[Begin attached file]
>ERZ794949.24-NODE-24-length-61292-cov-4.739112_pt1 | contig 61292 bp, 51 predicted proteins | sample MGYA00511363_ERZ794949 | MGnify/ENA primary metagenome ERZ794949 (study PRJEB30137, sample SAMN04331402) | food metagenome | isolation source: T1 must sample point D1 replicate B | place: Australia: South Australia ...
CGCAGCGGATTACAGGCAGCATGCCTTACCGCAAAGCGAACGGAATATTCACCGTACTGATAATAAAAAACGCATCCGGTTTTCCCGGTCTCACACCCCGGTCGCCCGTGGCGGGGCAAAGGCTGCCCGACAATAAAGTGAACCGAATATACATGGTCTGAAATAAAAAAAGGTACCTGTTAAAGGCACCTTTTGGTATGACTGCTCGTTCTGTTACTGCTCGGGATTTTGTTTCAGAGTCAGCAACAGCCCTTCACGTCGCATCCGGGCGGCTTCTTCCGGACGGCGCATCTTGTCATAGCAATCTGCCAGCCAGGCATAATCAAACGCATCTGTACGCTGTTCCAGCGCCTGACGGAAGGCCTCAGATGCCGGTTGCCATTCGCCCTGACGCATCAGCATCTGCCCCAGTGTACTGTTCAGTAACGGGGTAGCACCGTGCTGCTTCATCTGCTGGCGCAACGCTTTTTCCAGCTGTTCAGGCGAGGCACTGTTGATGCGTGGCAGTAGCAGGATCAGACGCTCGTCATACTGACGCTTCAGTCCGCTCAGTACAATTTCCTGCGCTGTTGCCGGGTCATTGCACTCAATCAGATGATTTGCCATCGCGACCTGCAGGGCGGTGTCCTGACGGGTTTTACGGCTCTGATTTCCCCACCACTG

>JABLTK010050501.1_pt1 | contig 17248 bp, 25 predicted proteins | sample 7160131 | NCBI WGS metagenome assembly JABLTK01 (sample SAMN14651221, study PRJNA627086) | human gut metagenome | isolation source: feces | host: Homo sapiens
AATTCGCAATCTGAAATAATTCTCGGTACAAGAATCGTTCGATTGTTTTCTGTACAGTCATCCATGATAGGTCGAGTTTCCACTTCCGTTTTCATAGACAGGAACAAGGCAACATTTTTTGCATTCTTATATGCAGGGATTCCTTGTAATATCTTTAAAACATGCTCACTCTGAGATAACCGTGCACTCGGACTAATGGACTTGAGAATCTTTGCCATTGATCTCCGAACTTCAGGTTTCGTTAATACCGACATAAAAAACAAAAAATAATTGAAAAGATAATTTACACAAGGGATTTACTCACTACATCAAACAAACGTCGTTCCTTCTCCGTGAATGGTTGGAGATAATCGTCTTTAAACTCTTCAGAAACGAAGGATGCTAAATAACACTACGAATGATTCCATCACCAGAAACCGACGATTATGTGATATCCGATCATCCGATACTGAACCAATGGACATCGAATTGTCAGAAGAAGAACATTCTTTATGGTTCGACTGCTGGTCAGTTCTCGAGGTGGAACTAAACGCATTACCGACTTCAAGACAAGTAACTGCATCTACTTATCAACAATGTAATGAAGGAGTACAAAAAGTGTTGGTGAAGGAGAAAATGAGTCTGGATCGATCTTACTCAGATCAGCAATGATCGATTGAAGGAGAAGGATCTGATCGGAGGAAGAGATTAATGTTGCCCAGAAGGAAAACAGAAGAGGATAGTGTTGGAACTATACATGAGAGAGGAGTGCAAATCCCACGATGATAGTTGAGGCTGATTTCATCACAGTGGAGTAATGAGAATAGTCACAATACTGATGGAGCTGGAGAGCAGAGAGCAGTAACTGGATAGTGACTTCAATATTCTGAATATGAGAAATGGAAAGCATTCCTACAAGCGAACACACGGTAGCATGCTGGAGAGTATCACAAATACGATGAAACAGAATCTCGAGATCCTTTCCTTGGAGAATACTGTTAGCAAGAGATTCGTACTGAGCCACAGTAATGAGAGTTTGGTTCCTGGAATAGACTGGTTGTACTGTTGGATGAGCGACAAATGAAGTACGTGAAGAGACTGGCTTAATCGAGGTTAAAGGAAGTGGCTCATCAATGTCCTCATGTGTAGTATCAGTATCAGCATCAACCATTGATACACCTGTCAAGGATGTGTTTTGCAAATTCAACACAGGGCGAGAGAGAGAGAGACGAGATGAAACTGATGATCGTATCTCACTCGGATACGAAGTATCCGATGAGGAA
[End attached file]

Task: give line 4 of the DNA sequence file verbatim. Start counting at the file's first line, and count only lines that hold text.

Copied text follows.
AATTCGCAATCTGAAATAATTCTCGGTACAAGAATCGTTCGATTGTTTTCTGTACAGTCATCCATGATAGGTCGAGTTTCCACTTCCGTTTTCATAGACAGGAACAAGGCAACATTTTTTGCATTCTTATATGCAGGGATTCCTTGTAATATCTTTAAAACATGCTCACTCTGAGATAACCGTGCACTCGGACTAATGGACTTGAGAATCTTTGCCATTGATCTCCGAACTTCAGGTTTCGTTAATACCGACATAAAAAACAAAAAATAATTGAAAAGATAATTTACACAAGGGATTTACTCACTACATCAAACAAACGTCGTTCCTTCTCCGTGAATGGTTGGAGATAATCGTCTTTAAACTCTTCAGAAACGAAGGATGCTAAATAACACTACGAATGATTCCATCACCAGAAACCGACGATTATGTGATATCCGATCATCCGATACTGAACCAATGGACATCGAATTGTCAGAAGAAGAACATTCTTTATGGTTCGACTGCTGGTCAGTTCTCGAGGTGGAACTAAACGCATTACCGACTTCAAGACAAGTAACTGCATCTACTTATCAACAATGTAATGAAGGAGTACAAAAAGTGTTGGTGAAGGAGAAAATGAGTCTGGATCGATCTTACTCAGATCAGCAATGATCGATTGAAGGAGAAGGATCTGATCGGAGGAAGAGATTAATGTTGCCCAGAAGGAAAACAGAAGAGGATAGTGTTGGAACTATACATGAGAGAGGAGTGCAAATCCCACGATGATAGTTGAGGCTGATTTCATCACAGTGGAGTAATGAGAATAGTCACAATACTGATGGAGCTGGAGAGCAGAGAGCAGTAACTGGATAGTGACTTCAATATTCTGAATATGAGAAATGGAAAGCATTCCTACAAGCGAACACACGGTAGCATGCTGGAGAGTATCACAAATACGATGAAACAGAATCTCGAGATCCTTTCCTTGGAGAATACTGTTAGCAAGAGATTCGTACTGAGCCACAGTAATGAGAGTTTGGTTCCTGGAATAGACTGGTTGTACTGTTGGATGAGCGACAAATGAAGTACGTGAAGAGACTGGCTTAATCGAGGTTAAAGGAAGTGGCTCATCAATGTCCTCATGTGTAGTATCAGTATCAGCATCAACCATTGATACACCTGTCAAGGATGTGTTTTGCAAATTCAACACAGGGCGAGAGAGAGAGAGACGAGATGAAACTGATGATCGTATCTCACTCGGATACGAAGTATCCGATGAGGAA